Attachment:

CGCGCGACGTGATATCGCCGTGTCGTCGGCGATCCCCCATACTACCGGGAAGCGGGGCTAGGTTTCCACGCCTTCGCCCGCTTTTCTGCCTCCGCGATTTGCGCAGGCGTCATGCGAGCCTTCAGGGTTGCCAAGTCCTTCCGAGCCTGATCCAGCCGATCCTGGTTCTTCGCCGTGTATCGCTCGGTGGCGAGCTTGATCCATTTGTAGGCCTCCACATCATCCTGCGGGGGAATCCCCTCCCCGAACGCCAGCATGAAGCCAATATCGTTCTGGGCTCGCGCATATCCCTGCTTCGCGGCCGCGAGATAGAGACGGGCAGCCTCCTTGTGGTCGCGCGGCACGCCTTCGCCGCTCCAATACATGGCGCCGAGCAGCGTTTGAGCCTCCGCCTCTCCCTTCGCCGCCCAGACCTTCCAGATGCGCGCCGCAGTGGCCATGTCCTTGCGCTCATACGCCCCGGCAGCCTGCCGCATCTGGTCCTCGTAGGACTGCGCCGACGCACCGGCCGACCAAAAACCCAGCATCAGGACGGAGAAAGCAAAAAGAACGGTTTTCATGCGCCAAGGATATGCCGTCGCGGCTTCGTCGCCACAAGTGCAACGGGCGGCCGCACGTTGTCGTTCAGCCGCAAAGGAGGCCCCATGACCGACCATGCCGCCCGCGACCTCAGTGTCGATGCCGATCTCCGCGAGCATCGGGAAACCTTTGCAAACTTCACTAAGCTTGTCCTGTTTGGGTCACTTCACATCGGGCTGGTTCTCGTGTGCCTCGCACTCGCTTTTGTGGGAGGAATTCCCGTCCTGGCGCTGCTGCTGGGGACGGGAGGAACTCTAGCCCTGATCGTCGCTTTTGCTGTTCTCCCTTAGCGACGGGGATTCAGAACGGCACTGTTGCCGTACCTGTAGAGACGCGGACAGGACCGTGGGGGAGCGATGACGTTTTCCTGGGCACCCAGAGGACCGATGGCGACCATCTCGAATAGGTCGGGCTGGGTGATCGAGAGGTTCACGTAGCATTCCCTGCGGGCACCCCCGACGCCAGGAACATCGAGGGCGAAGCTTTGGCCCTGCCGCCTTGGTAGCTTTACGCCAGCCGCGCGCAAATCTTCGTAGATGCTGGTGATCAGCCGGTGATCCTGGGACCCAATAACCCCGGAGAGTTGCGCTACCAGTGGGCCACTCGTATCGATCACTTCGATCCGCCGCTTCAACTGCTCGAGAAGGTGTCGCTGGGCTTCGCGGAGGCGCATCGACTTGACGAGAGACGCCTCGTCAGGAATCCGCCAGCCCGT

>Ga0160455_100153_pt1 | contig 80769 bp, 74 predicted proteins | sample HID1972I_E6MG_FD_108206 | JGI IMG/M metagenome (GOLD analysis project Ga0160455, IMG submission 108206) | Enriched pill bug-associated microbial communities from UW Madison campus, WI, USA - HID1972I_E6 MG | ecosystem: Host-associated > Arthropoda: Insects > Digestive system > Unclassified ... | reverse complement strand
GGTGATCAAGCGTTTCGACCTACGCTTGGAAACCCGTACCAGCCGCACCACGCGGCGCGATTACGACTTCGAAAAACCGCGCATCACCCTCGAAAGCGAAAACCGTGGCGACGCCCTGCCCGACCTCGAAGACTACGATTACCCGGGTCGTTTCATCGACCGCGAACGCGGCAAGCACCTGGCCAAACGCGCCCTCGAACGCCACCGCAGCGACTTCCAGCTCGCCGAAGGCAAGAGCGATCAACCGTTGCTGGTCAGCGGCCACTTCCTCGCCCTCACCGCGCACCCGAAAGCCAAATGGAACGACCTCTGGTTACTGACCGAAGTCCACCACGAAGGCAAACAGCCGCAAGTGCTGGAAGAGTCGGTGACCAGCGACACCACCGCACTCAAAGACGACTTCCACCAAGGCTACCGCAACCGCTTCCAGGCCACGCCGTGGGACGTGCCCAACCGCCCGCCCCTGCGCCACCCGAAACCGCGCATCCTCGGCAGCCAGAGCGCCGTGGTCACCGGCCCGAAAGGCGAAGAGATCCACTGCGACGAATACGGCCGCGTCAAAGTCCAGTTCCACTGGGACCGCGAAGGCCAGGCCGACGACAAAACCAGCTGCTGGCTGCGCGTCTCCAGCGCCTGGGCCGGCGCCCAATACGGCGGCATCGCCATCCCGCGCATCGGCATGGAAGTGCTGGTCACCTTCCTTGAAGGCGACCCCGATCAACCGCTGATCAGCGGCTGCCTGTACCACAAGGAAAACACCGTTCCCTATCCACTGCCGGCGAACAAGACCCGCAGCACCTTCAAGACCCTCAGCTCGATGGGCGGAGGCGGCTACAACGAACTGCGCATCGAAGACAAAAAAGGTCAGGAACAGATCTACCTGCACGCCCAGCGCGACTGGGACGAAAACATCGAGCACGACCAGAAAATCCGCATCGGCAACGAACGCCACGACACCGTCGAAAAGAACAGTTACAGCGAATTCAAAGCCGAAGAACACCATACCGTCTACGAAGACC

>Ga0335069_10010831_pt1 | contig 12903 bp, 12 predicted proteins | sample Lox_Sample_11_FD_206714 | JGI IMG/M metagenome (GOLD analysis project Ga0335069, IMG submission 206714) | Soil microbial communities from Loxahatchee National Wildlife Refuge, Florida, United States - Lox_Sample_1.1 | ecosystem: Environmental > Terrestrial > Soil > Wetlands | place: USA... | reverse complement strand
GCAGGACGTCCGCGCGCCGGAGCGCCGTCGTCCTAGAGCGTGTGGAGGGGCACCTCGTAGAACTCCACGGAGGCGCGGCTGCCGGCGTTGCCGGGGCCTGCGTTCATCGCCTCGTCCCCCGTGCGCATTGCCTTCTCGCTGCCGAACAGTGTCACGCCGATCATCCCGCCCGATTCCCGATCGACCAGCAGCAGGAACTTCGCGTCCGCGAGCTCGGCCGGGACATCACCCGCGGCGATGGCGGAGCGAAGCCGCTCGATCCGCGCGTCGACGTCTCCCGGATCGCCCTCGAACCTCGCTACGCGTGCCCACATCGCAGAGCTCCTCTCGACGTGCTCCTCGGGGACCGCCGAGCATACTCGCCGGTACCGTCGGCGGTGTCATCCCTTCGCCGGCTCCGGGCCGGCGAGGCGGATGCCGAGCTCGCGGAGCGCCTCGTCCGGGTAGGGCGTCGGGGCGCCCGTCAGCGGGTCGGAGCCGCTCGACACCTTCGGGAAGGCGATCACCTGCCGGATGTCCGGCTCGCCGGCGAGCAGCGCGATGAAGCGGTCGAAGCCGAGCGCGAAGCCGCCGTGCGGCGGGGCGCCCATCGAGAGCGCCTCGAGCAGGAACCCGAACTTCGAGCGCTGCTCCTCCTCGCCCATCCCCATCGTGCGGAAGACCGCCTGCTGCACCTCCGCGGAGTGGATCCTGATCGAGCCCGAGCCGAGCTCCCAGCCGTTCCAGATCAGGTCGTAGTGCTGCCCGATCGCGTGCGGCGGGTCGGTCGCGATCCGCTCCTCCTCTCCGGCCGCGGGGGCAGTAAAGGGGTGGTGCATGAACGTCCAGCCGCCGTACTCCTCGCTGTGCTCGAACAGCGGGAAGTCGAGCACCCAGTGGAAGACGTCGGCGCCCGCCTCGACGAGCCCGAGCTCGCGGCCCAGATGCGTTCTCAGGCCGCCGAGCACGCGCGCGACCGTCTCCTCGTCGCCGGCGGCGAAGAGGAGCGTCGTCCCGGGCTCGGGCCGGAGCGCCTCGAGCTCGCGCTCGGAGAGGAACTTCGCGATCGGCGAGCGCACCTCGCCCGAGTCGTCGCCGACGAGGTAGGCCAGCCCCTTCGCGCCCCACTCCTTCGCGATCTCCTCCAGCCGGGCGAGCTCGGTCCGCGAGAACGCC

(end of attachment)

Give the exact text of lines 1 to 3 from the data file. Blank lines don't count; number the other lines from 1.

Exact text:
CGCGCGACGTGATATCGCCGTGTCGTCGGCGATCCCCCATACTACCGGGAAGCGGGGCTAGGTTTCCACGCCTTCGCCCGCTTTTCTGCCTCCGCGATTTGCGCAGGCGTCATGCGAGCCTTCAGGGTTGCCAAGTCCTTCCGAGCCTGATCCAGCCGATCCTGGTTCTTCGCCGTGTATCGCTCGGTGGCGAGCTTGATCCATTTGTAGGCCTCCACATCATCCTGCGGGGGAATCCCCTCCCCGAACGCCAGCATGAAGCCAATATCGTTCTGGGCTCGCGCATATCCCTGCTTCGCGGCCGCGAGATAGAGACGGGCAGCCTCCTTGTGGTCGCGCGGCACGCCTTCGCCGCTCCAATACATGGCGCCGAGCAGCGTTTGAGCCTCCGCCTCTCCCTTCGCCGCCCAGACCTTCCAGATGCGCGCCGCAGTGGCCATGTCCTTGCGCTCATACGCCCCGGCAGCCTGCCGCATCTGGTCCTCGTAGGACTGCGCCGACGCACCGGCCGACCAAAAACCCAGCATCAGGACGGAGAAAGCAAAAAGAACGGTTTTCATGCGCCAAGGATATGCCGTCGCGGCTTCGTCGCCACAAGTGCAACGGGCGGCCGCACGTTGTCGTTCAGCCGCAAAGGAGGCCCCATGACCGACCATGCCGCCCGCGACCTCAGTGTCGATGCCGATCTCCGCGAGCATCGGGAAACCTTTGCAAACTTCACTAAGCTTGTCCTGTTTGGGTCACTTCACATCGGGCTGGTTCTCGTGTGCCTCGCACTCGCTTTTGTGGGAGGAATTCCCGTCCTGGCGCTGCTGCTGGGGACGGGAGGAACTCTAGCCCTGATCGTCGCTTTTGCTGTTCTCCCTTAGCGACGGGGATTCAGAACGGCACTGTTGCCGTACCTGTAGAGACGCGGACAGGACCGTGGGGGAGCGATGACGTTTTCCTGGGCACCCAGAGGACCGATGGCGACCATCTCGAATAGGTCGGGCTGGGTGATCGAGAGGTTCACGTAGCATTCCCTGCGGGCACCCCCGACGCCAGGAACATCGAGGGCGAAGCTTTGGCCCTGCCGCCTTGGTAGCTTTACGCCAGCCGCGCGCAAATCTTCGTAGATGCTGGTGATCAGCCGGTGATCCTGGGACCCAATAACCCCGGAGAGTTGCGCTACCAGTGGGCCACTCGTATCGATCACTTCGATCCGCCGCTTCAACTGCTCGAGAAGGTGTCGCTGGGCTTCGCGGAGGCGCATCGACTTGACGAGAGACGCCTCGTCAGGAATCCGCCAGCCCGT

>Ga0160455_100153_pt1 | contig 80769 bp, 74 predicted proteins | sample HID1972I_E6MG_FD_108206 | JGI IMG/M metagenome (GOLD analysis project Ga0160455, IMG submission 108206) | Enriched pill bug-associated microbial communities from UW Madison campus, WI, USA - HID1972I_E6 MG | ecosystem: Host-associated > Arthropoda: Insects > Digestive system > Unclassified ... | reverse complement strand
GGTGATCAAGCGTTTCGACCTACGCTTGGAAACCCGTACCAGCCGCACCACGCGGCGCGATTACGACTTCGAAAAACCGCGCATCACCCTCGAAAGCGAAAACCGTGGCGACGCCCTGCCCGACCTCGAAGACTACGATTACCCGGGTCGTTTCATCGACCGCGAACGCGGCAAGCACCTGGCCAAACGCGCCCTCGAACGCCACCGCAGCGACTTCCAGCTCGCCGAAGGCAAGAGCGATCAACCGTTGCTGGTCAGCGGCCACTTCCTCGCCCTCACCGCGCACCCGAAAGCCAAATGGAACGACCTCTGGTTACTGACCGAAGTCCACCACGAAGGCAAACAGCCGCAAGTGCTGGAAGAGTCGGTGACCAGCGACACCACCGCACTCAAAGACGACTTCCACCAAGGCTACCGCAACCGCTTCCAGGCCACGCCGTGGGACGTGCCCAACCGCCCGCCCCTGCGCCACCCGAAACCGCGCATCCTCGGCAGCCAGAGCGCCGTGGTCACCGGCCCGAAAGGCGAAGAGATCCACTGCGACGAATACGGCCGCGTCAAAGTCCAGTTCCACTGGGACCGCGAAGGCCAGGCCGACGACAAAACCAGCTGCTGGCTGCGCGTCTCCAGCGCCTGGGCCGGCGCCCAATACGGCGGCATCGCCATCCCGCGCATCGGCATGGAAGTGCTGGTCACCTTCCTTGAAGGCGACCCCGATCAACCGCTGATCAGCGGCTGCCTGTACCACAAGGAAAACACCGTTCCCTATCCACTGCCGGCGAACAAGACCCGCAGCACCTTCAAGACCCTCAGCTCGATGGGCGGAGGCGGCTACAACGAACTGCGCATCGAAGACAAAAAAGGTCAGGAACAGATCTACCTGCACGCCCAGCGCGACTGGGACGAAAACATCGAGCACGACCAGAAAATCCGCATCGGCAACGAACGCCACGACACCGTCGAAAAGAACAGTTACAGCGAATTCAAAGCCGAAGAACACCATACCGTCTACGAAGACC